If asked to describe me, anyone who knows me would describe me as strong, forceful, stubborn, controlling.  There is certainly truth in that characterization (of at least one aspect of my personality).  Unfortunately, that tendency is in the fabric of who I am.

It started in second grade when I began worrying that things would not turn out alright.  Except at school — my safe haven — no one gave me any information about what was going on or how to cope with what was going on.   No one at home told me anything growing up.  (Well, maybe my sister.)  I quickly found out if I didn't pay attention, I wouldn't know how to avoid the next upset, disaster, explosion that inevitably was around the corner.  I was obsessed with learning all I could as a means of surviving in an emotionally turbulent household.  I tried hard to be perfect thinking that would make people like me, value me.

Once I had my kids, that instinct to control, to make everything perfect, to be perfect, became much, much worse.  I was bound and determined to tell my kids EVERYTHING. I was going to ensure that they had every bit of information possible.  I'd help them interpret the world and give them the tools to navigate it.  I was going to prepare them the way no one had prepared me.

It wasn’t until mid-way through my life (when a husband and teenaged kids kept telling me repeatedly to stop!) that I recognized this obsessive behavior and struggled to curb it.  But I hadn't really understood it in a big picture way until now.

Though clearly it comes across that way, I’m not trying to control people, I’m trying to control circumstances. It’s ridiculous to imagine I could control events.  Yes, ridiculous, but that never stopped me.  Even lack of success didn't deter the behavior — it’s so age-old, so ingrained in the fabric of me.   

Image by Michelle Arseneault
What a disaster.  This compulsion to teach, to assist, to share-all, became a curse.  At times, my drive to give everything I could to those around me, led to the smothering, crushing, suffocating of them and eventually, all but exhausted me.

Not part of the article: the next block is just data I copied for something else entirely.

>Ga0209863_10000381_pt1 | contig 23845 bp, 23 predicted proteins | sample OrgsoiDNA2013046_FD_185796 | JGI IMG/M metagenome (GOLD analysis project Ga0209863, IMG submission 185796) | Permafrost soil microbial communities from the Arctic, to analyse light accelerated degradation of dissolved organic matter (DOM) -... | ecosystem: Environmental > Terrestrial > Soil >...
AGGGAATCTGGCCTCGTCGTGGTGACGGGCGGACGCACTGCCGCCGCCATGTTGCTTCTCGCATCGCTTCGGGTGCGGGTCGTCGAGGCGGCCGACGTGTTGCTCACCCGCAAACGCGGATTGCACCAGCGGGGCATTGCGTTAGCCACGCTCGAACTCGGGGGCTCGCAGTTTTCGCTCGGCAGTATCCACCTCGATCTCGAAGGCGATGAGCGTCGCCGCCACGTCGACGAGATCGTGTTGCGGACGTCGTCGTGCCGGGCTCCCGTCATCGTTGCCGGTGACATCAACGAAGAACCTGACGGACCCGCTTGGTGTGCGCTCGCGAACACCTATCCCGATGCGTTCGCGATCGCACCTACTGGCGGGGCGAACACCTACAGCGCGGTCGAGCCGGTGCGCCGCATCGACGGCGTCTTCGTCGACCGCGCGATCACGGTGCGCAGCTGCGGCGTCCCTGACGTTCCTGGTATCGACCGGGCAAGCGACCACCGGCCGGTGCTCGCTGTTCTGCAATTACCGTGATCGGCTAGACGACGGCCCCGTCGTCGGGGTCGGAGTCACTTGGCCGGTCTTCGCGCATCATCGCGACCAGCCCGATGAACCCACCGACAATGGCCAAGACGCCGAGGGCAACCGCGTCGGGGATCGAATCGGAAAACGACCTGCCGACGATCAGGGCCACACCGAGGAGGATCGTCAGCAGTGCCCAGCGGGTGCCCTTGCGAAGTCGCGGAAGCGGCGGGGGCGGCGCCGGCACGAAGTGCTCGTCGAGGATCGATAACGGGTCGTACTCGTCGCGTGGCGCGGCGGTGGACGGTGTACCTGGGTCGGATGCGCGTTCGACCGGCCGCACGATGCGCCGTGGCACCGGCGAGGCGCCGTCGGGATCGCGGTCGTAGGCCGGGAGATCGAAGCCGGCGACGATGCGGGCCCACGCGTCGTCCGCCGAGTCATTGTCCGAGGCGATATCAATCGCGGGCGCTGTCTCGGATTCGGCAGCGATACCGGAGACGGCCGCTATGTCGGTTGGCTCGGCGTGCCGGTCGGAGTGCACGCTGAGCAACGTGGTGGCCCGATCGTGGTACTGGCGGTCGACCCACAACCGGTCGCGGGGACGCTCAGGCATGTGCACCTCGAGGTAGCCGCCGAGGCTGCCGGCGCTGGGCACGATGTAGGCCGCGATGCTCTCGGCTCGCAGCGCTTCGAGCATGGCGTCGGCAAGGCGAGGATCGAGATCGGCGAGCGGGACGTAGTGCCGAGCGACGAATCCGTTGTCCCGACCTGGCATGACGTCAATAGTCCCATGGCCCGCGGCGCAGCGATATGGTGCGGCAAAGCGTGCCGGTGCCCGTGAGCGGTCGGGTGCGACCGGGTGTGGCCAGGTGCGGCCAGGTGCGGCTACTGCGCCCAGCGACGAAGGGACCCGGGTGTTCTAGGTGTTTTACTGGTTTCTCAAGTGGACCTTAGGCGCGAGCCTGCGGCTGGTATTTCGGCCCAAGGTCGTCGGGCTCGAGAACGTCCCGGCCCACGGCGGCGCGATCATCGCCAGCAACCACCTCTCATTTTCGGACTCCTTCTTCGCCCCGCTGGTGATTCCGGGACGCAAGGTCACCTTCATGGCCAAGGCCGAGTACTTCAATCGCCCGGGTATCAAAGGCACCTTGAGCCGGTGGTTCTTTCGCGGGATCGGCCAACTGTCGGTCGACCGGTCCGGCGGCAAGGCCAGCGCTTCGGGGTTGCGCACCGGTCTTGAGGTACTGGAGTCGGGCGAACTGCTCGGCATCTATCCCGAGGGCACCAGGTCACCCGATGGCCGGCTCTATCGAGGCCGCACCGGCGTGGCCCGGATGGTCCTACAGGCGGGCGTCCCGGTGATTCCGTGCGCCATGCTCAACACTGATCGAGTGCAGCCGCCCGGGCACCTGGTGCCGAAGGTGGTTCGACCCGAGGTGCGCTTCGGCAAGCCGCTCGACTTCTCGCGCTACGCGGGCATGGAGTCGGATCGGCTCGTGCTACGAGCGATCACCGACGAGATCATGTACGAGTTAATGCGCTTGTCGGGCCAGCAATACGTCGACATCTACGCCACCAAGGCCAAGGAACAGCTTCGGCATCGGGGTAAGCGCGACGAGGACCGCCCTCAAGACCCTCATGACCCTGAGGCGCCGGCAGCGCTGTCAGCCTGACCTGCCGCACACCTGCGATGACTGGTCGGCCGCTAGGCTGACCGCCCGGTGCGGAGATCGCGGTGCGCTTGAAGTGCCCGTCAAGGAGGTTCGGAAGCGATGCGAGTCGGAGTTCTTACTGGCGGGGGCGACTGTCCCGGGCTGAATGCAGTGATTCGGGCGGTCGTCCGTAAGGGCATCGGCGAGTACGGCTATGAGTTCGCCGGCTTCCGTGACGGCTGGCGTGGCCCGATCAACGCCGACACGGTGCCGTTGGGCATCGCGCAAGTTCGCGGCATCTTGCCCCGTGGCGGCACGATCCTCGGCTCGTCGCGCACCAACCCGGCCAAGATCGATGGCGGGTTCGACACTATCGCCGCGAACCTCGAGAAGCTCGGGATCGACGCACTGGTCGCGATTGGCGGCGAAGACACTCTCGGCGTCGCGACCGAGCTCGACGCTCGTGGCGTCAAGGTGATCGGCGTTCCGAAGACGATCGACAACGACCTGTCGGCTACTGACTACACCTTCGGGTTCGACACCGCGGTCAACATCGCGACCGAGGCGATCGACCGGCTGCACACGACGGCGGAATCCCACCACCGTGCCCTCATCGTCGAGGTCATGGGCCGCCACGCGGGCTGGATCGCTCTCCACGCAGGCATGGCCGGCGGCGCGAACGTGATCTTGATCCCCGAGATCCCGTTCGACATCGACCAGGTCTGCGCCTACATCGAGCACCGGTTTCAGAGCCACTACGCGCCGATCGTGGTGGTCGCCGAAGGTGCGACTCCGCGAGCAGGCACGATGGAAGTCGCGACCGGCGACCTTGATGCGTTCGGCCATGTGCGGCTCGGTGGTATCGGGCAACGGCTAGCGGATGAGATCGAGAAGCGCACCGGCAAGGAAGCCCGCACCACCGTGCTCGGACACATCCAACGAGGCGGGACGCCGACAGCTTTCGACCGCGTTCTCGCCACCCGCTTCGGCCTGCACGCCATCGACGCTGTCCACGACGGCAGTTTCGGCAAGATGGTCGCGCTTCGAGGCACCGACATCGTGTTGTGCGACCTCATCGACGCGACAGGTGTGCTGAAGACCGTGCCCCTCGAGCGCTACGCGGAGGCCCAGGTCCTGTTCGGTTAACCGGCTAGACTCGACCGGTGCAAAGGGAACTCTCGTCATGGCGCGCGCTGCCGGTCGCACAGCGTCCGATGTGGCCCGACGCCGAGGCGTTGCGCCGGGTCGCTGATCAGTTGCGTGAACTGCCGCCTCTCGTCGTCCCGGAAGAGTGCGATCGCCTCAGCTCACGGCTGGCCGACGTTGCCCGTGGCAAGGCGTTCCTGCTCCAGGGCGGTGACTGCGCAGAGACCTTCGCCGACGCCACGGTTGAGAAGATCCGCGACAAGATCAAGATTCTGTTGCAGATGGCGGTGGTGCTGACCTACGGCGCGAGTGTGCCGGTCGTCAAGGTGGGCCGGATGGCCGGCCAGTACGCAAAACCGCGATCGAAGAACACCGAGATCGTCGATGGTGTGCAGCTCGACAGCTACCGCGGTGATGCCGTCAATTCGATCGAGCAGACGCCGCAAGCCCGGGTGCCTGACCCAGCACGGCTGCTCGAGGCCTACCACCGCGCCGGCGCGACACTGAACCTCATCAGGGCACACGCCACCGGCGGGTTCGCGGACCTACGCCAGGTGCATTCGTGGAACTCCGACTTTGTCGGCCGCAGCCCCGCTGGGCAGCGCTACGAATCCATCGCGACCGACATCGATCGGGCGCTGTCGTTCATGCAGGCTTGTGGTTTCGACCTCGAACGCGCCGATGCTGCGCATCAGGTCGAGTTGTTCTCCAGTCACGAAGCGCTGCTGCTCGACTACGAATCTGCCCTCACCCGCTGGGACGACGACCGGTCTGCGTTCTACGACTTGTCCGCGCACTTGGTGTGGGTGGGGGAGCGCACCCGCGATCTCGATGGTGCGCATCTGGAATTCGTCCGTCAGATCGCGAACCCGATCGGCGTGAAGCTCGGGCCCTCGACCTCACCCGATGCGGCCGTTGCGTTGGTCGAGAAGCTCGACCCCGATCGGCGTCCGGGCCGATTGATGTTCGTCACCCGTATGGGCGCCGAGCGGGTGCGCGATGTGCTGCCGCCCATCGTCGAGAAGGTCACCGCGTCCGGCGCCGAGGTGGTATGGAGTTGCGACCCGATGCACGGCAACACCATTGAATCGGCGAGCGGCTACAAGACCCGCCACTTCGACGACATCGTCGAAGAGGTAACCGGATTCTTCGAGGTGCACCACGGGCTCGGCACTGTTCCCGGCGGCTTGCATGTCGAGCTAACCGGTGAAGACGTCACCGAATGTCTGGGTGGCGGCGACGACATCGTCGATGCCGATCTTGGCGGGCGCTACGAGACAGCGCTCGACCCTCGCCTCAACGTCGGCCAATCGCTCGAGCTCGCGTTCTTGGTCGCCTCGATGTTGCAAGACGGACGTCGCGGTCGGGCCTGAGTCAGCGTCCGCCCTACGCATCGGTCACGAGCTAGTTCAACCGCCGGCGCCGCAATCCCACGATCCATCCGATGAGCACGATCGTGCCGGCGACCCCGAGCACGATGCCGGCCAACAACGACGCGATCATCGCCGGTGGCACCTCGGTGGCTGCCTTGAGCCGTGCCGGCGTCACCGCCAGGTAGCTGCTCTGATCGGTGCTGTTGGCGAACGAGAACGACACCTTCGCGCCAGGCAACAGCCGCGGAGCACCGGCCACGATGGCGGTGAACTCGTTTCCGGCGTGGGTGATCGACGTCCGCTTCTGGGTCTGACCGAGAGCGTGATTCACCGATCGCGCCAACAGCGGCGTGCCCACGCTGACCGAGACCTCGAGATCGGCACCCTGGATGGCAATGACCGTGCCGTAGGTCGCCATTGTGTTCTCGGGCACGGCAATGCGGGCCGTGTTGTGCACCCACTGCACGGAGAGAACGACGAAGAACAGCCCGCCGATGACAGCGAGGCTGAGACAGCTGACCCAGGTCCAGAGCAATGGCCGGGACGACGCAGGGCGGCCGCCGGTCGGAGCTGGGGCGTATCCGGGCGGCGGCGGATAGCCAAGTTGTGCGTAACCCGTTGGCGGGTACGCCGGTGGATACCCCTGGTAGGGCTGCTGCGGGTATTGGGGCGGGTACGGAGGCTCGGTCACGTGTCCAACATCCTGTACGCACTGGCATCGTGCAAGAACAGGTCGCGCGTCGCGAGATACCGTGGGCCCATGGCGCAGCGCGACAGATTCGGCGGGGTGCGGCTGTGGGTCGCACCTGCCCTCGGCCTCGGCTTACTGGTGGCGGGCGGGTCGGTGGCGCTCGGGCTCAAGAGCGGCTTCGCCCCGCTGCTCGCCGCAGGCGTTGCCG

I still struggle to curb it.  It's hard to weed out.

The day in bed?

I felt kicked to the curb.            
                                               Time to get back up.

Sunday, October 25, 2015

At the End of a Marriage

At the end of a marriage you only see what’s wrong, what’s frustrating and annoying, what’s horrible for you.  
You only feel the bad. 

Then, as the marriage is dissolving away, and you find your husband has moved on, you are flooded with nostalgia over what once was.  Waves of memory painfully wash over you — reminding you of what brought you together in the first place.  The spontaneous fun, the unknown challenge, the great sex, the new adventures

Everything was so easy then. 

Building a life we wove multiple threads creating a colorful tapestry that was an apartment and a wedding and babies and a relocation and new jobs and the growing kids and trips back home and ER visits and birthdays and middle school and vacations and teens and driving permits, college applications, graduations and the death of our siblings and the dementia and demise of parents.

The tapestry's still there but now it's worn and frayed and unravelling.  Things change.  

This unravelling, this sadness feels overwhelming and sinks you into an emotional paralysis that takes over your being lock, stock, and barrel.

Yes, you are the one who initiated the divide.  You are the one who wanted more.  You are the one who emphatically said, “I can’t live this way anymore,” but that doesn’t change the pain of the enormity of the loss.

I don't expect anyone to truly understand what it feels like, unless they've been there.  Done this.  Walked away from the familiarity and the relative security of a 35-year relationship into the unknown.

In the depths of this sadness, I have been unable to see or feel past it.  I wondered if I could or would ever be able to move forward; move out of this grief of mourning the marriage.